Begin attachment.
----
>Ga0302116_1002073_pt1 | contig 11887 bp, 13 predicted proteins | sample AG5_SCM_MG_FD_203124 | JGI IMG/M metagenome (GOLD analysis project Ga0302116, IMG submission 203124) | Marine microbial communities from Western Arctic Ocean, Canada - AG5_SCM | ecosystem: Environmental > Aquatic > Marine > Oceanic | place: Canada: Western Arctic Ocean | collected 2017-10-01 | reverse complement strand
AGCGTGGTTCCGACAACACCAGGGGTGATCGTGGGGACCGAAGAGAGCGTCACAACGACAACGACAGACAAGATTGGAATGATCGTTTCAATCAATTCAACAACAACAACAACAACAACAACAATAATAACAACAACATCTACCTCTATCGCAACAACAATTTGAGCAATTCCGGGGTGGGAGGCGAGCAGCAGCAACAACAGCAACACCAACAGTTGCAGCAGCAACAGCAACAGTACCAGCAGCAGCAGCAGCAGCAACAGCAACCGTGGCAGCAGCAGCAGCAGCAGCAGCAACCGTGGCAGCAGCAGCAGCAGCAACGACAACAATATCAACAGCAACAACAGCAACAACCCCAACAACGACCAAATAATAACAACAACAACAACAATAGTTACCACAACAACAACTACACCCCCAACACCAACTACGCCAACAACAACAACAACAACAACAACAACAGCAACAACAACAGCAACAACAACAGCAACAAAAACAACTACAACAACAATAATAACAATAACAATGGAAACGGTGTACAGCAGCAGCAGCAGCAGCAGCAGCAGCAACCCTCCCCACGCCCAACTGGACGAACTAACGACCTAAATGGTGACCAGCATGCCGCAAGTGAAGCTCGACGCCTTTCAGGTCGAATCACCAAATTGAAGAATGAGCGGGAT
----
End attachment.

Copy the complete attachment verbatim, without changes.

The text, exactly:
>Ga0302116_1002073_pt1 | contig 11887 bp, 13 predicted proteins | sample AG5_SCM_MG_FD_203124 | JGI IMG/M metagenome (GOLD analysis project Ga0302116, IMG submission 203124) | Marine microbial communities from Western Arctic Ocean, Canada - AG5_SCM | ecosystem: Environmental > Aquatic > Marine > Oceanic | place: Canada: Western Arctic Ocean | collected 2017-10-01 | reverse complement strand
AGCGTGGTTCCGACAACACCAGGGGTGATCGTGGGGACCGAAGAGAGCGTCACAACGACAACGACAGACAAGATTGGAATGATCGTTTCAATCAATTCAACAACAACAACAACAACAACAACAATAATAACAACAACATCTACCTCTATCGCAACAACAATTTGAGCAATTCCGGGGTGGGAGGCGAGCAGCAGCAACAACAGCAACACCAACAGTTGCAGCAGCAACAGCAACAGTACCAGCAGCAGCAGCAGCAGCAACAGCAACCGTGGCAGCAGCAGCAGCAGCAGCAGCAACCGTGGCAGCAGCAGCAGCAGCAACGACAACAATATCAACAGCAACAACAGCAACAACCCCAACAACGACCAAATAATAACAACAACAACAACAATAGTTACCACAACAACAACTACACCCCCAACACCAACTACGCCAACAACAACAACAACAACAACAACAACAGCAACAACAACAGCAACAACAACAGCAACAAAAACAACTACAACAACAATAATAACAATAACAATGGAAACGGTGTACAGCAGCAGCAGCAGCAGCAGCAGCAGCAACCCTCCCCACGCCCAACTGGACGAACTAACGACCTAAATGGTGACCAGCATGCCGCAAGTGAAGCTCGACGCCTTTCAGGTCGAATCACCAAATTGAAGAATGAGCGGGAT